The pizzas in Italy are more delicious for their quality rather than their quantity.
The pizzas in Italy are more delicious for their quality rather than their quantity. Jessie Gretener

Belissimo! The food of Italy

PIZZA! Pasta! Gelato! Tiramisu! Food! Food! Food! Italy's love for it is famous.

Every second shop in Italy a café or a gelataria. There is no way on going to Italy that you cannot immerse yourself in their food.

The crazy thing about Italians is how much they eat, yet you won't find an Australian skinnier than all but the most gluttonous Italian.

La Pizza!

Biting into that Pizza, you feel like a true Italian. There's no such thing here as a "meat lovers" or a "Hawain" pizza; so jammed with ingredients that Italians would cry at the sight. The Italian pizza consist of between 3 - 8 ingredients and have very little on it.

The flavour from those ingredients has my mouth watering at the thought.

A pizza in Italy will cost between 4EUR - 10EUR and for that price you will get a huge pizza for a huge appetite.

There was nothing like having a huge bowl of Italian pasta for lunch. The look, the smell, the flavour just screamed "eat me!".

Covered with a thick layer of parmesan and a rich tomato sauce, pasta has never tasted better.

The bread in Italy is incredible. Focaccia was definitely my favourite though, consisting of a thick, fluffy, slightly salty and full of flavour dough it was another thing found on every corner.

You could have it plain, where they would have a few herbs on top or you could have it like a pizza and get tomato, cheeses and all sorts of thing spread over the warm bread. It was a perfect snack and the "fast food" option for Italians - who would want MacDonald's when you could have focaccia.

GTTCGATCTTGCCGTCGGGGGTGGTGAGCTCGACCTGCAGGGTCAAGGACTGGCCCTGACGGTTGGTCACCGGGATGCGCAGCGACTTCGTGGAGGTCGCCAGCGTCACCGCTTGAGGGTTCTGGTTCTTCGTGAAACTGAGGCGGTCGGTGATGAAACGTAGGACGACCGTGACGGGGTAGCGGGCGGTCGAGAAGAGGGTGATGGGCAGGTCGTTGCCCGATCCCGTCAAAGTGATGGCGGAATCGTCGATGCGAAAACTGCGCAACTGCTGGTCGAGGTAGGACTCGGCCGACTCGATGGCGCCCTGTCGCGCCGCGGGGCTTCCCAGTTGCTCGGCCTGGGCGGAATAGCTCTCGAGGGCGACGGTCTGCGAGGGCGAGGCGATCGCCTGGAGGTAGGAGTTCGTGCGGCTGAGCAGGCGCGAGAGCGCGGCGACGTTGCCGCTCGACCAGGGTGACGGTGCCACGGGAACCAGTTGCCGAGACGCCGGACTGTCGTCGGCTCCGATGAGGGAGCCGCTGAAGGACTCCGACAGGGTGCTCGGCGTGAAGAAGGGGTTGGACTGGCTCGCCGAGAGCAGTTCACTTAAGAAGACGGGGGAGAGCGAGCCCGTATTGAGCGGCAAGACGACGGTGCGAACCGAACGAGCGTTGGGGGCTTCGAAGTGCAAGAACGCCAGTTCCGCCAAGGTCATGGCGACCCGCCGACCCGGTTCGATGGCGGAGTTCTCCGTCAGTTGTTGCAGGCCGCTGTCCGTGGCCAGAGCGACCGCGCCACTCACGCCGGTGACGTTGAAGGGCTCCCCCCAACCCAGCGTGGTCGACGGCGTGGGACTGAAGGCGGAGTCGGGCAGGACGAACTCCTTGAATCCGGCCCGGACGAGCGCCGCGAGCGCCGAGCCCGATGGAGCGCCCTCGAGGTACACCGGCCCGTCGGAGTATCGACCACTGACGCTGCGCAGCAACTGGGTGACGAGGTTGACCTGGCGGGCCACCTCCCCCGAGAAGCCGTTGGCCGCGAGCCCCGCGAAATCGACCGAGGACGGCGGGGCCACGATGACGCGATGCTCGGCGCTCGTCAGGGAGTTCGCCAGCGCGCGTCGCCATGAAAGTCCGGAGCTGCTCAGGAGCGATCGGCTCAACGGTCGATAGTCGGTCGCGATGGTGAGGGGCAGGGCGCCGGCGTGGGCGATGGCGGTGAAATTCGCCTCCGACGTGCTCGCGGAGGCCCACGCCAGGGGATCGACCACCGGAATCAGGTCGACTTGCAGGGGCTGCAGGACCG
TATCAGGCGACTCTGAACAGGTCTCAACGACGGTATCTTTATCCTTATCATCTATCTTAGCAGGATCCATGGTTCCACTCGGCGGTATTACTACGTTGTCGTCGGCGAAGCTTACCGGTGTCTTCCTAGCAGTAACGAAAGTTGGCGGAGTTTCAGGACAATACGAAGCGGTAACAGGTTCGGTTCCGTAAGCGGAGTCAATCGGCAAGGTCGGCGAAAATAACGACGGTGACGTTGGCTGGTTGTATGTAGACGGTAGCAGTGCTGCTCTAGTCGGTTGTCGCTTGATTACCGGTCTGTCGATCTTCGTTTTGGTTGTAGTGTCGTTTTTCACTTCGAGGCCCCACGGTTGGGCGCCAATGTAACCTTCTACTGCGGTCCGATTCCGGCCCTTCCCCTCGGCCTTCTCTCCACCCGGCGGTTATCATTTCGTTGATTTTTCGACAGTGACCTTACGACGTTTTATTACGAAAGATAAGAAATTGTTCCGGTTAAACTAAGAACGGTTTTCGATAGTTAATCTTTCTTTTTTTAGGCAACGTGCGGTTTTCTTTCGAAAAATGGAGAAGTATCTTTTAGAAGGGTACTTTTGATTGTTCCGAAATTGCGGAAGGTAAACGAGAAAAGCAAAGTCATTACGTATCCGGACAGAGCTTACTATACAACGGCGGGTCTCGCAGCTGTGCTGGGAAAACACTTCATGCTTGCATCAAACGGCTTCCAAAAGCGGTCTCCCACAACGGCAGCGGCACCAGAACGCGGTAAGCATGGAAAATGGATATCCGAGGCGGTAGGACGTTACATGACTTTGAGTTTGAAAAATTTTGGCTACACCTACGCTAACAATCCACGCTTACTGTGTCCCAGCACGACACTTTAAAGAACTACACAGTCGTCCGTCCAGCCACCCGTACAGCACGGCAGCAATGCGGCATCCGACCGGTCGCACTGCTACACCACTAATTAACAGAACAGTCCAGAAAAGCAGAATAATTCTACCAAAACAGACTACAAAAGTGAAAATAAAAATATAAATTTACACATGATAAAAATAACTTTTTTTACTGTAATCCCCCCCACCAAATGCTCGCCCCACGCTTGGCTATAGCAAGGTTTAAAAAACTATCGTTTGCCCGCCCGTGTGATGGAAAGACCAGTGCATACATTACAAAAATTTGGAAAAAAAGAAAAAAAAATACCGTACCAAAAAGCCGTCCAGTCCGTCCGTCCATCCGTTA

On my day in Florence I lived on Gelato. Gelato for breakfast, gelato for lunch, gelato for dinner - I couldn't get enough of it.

Every corner you turn you will find a gelataria, pilled with gelato of all sorts of flavours. Chocolate, Maroni, Tiramisu, Vanilla, Strawberry, Mango, Raspberry, Pistaccio, Coffee - if you can imagine it there is a flavour of gelato for it.

It costs no more than 4EUR for a large and you can either have it in a cono (cone) or cup. Everywhere you looked people had gelato in their hands and were enjoying it as much as I was.

An Italian Tiramisu is strong and full of flavour. I was lucky enough to have my Great Aunt teach me how to make it, the secret on how to make it will go to my grave although the number one rule is just to keep that alcohol pouring into the mixture.

Tiramisu is a very common and typical Italian dessert and you can find it in any café or restaurant you walk in to.

One thing that you don't hear much about is the Italian hot chocolate. Any café I went to I would ask for a "Cioccolata Calda" (hot chocolate) and would be given a whole menu just dedicated to hot chocolates.

You could get milk chocolate, dark chocolate, white chocolate, nutella, nougat, mint, coconut, berry, orange, ginger, maroni and even chilli.

It consisted more of melted chocolate rather than milk with a little chocolate powder hiding in it. You may not call it a drink as it was so thick you had to eat it with a spoon. It was heaven in a cup.

Once in Italy just go and enjoy ALL the food, although like they say in Eat, Pray, Love - you may need to buy a bigger pair of jeans.

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